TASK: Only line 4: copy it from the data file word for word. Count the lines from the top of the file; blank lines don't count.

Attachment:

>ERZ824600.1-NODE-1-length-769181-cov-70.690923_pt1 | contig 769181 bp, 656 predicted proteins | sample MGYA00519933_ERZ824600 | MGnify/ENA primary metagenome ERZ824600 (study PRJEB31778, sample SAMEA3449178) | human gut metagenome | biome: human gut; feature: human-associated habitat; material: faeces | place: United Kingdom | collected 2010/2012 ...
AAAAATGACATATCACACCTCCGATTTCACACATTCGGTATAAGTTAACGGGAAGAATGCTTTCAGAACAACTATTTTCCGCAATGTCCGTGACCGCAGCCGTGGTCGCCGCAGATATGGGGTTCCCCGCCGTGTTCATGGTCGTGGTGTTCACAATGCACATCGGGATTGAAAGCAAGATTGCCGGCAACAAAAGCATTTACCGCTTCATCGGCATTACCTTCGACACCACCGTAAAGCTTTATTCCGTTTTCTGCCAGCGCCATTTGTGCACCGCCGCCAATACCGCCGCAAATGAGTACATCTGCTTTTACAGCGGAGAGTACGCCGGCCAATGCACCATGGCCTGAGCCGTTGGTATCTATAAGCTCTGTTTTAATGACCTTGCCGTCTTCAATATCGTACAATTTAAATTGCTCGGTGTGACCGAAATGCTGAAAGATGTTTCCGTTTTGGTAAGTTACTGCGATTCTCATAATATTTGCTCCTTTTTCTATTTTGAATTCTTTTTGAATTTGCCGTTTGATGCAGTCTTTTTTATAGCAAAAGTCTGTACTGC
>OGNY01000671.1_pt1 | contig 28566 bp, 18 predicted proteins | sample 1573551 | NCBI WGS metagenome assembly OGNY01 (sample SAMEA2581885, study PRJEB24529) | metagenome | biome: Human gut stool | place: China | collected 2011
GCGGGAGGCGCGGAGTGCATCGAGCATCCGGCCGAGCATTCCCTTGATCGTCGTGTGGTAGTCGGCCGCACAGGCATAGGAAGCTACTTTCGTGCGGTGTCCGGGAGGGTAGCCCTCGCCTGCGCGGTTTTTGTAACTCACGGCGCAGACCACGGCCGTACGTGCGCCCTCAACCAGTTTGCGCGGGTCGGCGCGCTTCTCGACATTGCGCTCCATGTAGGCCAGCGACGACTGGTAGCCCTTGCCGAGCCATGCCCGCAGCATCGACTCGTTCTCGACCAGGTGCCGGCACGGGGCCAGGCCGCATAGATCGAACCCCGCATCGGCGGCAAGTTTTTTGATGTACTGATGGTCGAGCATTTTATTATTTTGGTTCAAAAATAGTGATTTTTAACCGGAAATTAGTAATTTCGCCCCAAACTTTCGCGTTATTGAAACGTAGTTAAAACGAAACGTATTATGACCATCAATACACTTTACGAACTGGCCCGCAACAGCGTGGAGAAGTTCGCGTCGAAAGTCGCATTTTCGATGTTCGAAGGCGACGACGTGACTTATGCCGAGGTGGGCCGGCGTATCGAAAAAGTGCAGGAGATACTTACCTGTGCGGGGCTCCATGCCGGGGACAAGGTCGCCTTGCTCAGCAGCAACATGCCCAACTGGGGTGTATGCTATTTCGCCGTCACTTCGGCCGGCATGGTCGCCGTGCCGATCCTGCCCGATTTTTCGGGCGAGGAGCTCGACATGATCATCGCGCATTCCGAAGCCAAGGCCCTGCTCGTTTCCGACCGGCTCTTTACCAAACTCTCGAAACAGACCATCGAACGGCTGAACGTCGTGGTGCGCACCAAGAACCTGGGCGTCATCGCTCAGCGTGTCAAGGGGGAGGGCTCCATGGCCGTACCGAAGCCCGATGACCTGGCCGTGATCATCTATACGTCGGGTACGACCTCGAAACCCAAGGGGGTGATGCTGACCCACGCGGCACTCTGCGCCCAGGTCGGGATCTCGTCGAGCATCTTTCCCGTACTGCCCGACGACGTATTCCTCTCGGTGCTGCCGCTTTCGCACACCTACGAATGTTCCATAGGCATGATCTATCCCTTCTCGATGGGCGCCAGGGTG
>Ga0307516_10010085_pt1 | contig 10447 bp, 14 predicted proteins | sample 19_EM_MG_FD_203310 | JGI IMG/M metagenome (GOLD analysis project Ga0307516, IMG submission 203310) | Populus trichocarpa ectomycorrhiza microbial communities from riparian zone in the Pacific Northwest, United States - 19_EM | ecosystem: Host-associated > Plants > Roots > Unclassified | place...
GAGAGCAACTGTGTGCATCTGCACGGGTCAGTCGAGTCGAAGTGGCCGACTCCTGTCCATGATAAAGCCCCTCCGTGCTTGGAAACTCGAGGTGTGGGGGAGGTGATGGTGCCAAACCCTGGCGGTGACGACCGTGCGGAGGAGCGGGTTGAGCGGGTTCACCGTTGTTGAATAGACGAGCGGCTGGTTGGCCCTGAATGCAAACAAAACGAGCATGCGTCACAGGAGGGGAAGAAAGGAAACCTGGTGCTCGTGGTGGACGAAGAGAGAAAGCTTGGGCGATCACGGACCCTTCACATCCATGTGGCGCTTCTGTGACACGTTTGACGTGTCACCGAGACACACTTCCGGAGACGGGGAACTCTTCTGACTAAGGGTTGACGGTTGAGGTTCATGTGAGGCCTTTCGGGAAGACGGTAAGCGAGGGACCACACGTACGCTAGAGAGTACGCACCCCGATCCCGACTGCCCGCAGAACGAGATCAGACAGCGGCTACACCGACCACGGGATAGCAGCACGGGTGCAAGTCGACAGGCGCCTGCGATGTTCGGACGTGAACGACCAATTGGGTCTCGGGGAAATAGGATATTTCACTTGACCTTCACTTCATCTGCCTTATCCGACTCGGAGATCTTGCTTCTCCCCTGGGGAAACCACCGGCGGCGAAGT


GCGGGAGGCGCGGAGTGCATCGAGCATCCGGCCGAGCATTCCCTTGATCGTCGTGTGGTAGTCGGCCGCACAGGCATAGGAAGCTACTTTCGTGCGGTGTCCGGGAGGGTAGCCCTCGCCTGCGCGGTTTTTGTAACTCACGGCGCAGACCACGGCCGTACGTGCGCCCTCAACCAGTTTGCGCGGGTCGGCGCGCTTCTCGACATTGCGCTCCATGTAGGCCAGCGACGACTGGTAGCCCTTGCCGAGCCATGCCCGCAGCATCGACTCGTTCTCGACCAGGTGCCGGCACGGGGCCAGGCCGCATAGATCGAACCCCGCATCGGCGGCAAGTTTTTTGATGTACTGATGGTCGAGCATTTTATTATTTTGGTTCAAAAATAGTGATTTTTAACCGGAAATTAGTAATTTCGCCCCAAACTTTCGCGTTATTGAAACGTAGTTAAAACGAAACGTATTATGACCATCAATACACTTTACGAACTGGCCCGCAACAGCGTGGAGAAGTTCGCGTCGAAAGTCGCATTTTCGATGTTCGAAGGCGACGACGTGACTTATGCCGAGGTGGGCCGGCGTATCGAAAAAGTGCAGGAGATACTTACCTGTGCGGGGCTCCATGCCGGGGACAAGGTCGCCTTGCTCAGCAGCAACATGCCCAACTGGGGTGTATGCTATTTCGCCGTCACTTCGGCCGGCATGGTCGCCGTGCCGATCCTGCCCGATTTTTCGGGCGAGGAGCTCGACATGATCATCGCGCATTCCGAAGCCAAGGCCCTGCTCGTTTCCGACCGGCTCTTTACCAAACTCTCGAAACAGACCATCGAACGGCTGAACGTCGTGGTGCGCACCAAGAACCTGGGCGTCATCGCTCAGCGTGTCAAGGGGGAGGGCTCCATGGCCGTACCGAAGCCCGATGACCTGGCCGTGATCATCTATACGTCGGGTACGACCTCGAAACCCAAGGGGGTGATGCTGACCCACGCGGCACTCTGCGCCCAGGTCGGGATCTCGTCGAGCATCTTTCCCGTACTGCCCGACGACGTATTCCTCTCGGTGCTGCCGCTTTCGCACACCTACGAATGTTCCATAGGCATGATCTATCCCTTCTCGATGGGCGCCAGGGTG